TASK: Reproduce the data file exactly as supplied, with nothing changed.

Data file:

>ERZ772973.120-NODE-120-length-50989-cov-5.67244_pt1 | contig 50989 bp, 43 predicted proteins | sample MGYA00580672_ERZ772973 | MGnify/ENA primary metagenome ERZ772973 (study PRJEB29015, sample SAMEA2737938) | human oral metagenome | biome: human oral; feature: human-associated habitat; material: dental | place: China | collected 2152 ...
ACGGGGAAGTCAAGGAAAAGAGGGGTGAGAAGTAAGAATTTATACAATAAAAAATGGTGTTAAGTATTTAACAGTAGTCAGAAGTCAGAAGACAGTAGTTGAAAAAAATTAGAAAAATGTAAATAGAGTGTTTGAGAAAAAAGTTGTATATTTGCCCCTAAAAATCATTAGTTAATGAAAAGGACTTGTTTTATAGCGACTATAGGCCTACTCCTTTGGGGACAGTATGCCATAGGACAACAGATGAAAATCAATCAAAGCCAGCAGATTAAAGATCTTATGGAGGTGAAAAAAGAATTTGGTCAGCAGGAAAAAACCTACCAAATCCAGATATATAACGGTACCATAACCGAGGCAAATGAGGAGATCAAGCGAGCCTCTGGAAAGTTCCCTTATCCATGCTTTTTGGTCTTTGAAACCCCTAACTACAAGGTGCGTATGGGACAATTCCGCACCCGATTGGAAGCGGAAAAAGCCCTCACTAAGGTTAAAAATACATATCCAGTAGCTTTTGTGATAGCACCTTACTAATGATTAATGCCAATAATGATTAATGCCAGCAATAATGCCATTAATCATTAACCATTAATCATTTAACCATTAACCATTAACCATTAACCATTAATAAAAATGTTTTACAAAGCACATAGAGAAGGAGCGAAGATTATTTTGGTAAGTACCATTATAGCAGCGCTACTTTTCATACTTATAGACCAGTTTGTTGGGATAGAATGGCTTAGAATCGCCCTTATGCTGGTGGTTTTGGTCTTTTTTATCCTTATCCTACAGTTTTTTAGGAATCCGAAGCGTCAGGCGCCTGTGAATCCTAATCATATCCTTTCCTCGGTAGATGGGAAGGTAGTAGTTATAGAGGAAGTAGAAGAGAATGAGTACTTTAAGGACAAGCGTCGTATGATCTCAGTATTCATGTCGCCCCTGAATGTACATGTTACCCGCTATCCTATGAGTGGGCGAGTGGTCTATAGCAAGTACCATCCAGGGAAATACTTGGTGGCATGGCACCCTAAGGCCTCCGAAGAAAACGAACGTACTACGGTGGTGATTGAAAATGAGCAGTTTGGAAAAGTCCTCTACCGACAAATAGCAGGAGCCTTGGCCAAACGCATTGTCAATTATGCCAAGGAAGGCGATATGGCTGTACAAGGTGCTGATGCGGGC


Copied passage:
>ERZ772973.120-NODE-120-length-50989-cov-5.67244_pt1 | contig 50989 bp, 43 predicted proteins | sample MGYA00580672_ERZ772973 | MGnify/ENA primary metagenome ERZ772973 (study PRJEB29015, sample SAMEA2737938) | human oral metagenome | biome: human oral; feature: human-associated habitat; material: dental | place: China | collected 2152 ...
ACGGGGAAGTCAAGGAAAAGAGGGGTGAGAAGTAAGAATTTATACAATAAAAAATGGTGTTAAGTATTTAACAGTAGTCAGAAGTCAGAAGACAGTAGTTGAAAAAAATTAGAAAAATGTAAATAGAGTGTTTGAGAAAAAAGTTGTATATTTGCCCCTAAAAATCATTAGTTAATGAAAAGGACTTGTTTTATAGCGACTATAGGCCTACTCCTTTGGGGACAGTATGCCATAGGACAACAGATGAAAATCAATCAAAGCCAGCAGATTAAAGATCTTATGGAGGTGAAAAAAGAATTTGGTCAGCAGGAAAAAACCTACCAAATCCAGATATATAACGGTACCATAACCGAGGCAAATGAGGAGATCAAGCGAGCCTCTGGAAAGTTCCCTTATCCATGCTTTTTGGTCTTTGAAACCCCTAACTACAAGGTGCGTATGGGACAATTCCGCACCCGATTGGAAGCGGAAAAAGCCCTCACTAAGGTTAAAAATACATATCCAGTAGCTTTTGTGATAGCACCTTACTAATGATTAATGCCAATAATGATTAATGCCAGCAATAATGCCATTAATCATTAACCATTAATCATTTAACCATTAACCATTAACCATTAACCATTAATAAAAATGTTTTACAAAGCACATAGAGAAGGAGCGAAGATTATTTTGGTAAGTACCATTATAGCAGCGCTACTTTTCATACTTATAGACCAGTTTGTTGGGATAGAATGGCTTAGAATCGCCCTTATGCTGGTGGTTTTGGTCTTTTTTATCCTTATCCTACAGTTTTTTAGGAATCCGAAGCGTCAGGCGCCTGTGAATCCTAATCATATCCTTTCCTCGGTAGATGGGAAGGTAGTAGTTATAGAGGAAGTAGAAGAGAATGAGTACTTTAAGGACAAGCGTCGTATGATCTCAGTATTCATGTCGCCCCTGAATGTACATGTTACCCGCTATCCTATGAGTGGGCGAGTGGTCTATAGCAAGTACCATCCAGGGAAATACTTGGTGGCATGGCACCCTAAGGCCTCCGAAGAAAACGAACGTACTACGGTGGTGATTGAAAATGAGCAGTTTGGAAAAGTCCTCTACCGACAAATAGCAGGAGCCTTGGCCAAACGCATTGTCAATTATGCCAAGGAAGGCGATATGGCTGTACAAGGTGCTGATGCGGGC